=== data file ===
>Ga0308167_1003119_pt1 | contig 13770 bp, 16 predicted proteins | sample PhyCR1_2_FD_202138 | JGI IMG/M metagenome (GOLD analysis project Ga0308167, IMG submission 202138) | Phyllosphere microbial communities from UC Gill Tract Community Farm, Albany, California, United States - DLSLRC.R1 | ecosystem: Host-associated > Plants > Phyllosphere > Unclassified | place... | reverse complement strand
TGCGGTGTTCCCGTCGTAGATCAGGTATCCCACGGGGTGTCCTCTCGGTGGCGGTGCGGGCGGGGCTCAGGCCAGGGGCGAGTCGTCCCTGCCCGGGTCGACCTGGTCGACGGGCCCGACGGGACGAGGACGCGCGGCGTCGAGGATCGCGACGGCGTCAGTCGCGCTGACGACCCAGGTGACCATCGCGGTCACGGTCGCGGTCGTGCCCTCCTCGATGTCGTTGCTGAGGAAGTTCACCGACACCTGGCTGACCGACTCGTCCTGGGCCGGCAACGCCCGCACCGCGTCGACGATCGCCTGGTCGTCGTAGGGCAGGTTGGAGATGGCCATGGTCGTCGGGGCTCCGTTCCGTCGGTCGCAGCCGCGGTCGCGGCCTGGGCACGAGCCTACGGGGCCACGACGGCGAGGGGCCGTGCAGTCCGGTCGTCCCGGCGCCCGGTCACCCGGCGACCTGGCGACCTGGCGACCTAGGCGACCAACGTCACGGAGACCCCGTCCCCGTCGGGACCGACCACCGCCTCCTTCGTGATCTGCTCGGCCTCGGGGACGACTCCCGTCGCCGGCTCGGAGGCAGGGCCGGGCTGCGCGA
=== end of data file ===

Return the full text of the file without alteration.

>Ga0308167_1003119_pt1 | contig 13770 bp, 16 predicted proteins | sample PhyCR1_2_FD_202138 | JGI IMG/M metagenome (GOLD analysis project Ga0308167, IMG submission 202138) | Phyllosphere microbial communities from UC Gill Tract Community Farm, Albany, California, United States - DLSLRC.R1 | ecosystem: Host-associated > Plants > Phyllosphere > Unclassified | place... | reverse complement strand
TGCGGTGTTCCCGTCGTAGATCAGGTATCCCACGGGGTGTCCTCTCGGTGGCGGTGCGGGCGGGGCTCAGGCCAGGGGCGAGTCGTCCCTGCCCGGGTCGACCTGGTCGACGGGCCCGACGGGACGAGGACGCGCGGCGTCGAGGATCGCGACGGCGTCAGTCGCGCTGACGACCCAGGTGACCATCGCGGTCACGGTCGCGGTCGTGCCCTCCTCGATGTCGTTGCTGAGGAAGTTCACCGACACCTGGCTGACCGACTCGTCCTGGGCCGGCAACGCCCGCACCGCGTCGACGATCGCCTGGTCGTCGTAGGGCAGGTTGGAGATGGCCATGGTCGTCGGGGCTCCGTTCCGTCGGTCGCAGCCGCGGTCGCGGCCTGGGCACGAGCCTACGGGGCCACGACGGCGAGGGGCCGTGCAGTCCGGTCGTCCCGGCGCCCGGTCACCCGGCGACCTGGCGACCTGGCGACCTAGGCGACCAACGTCACGGAGACCCCGTCCCCGTCGGGACCGACCACCGCCTCCTTCGTGATCTGCTCGGCCTCGGGGACGACTCCCGTCGCCGGCTCGGAGGCAGGGCCGGGCTGCGCGA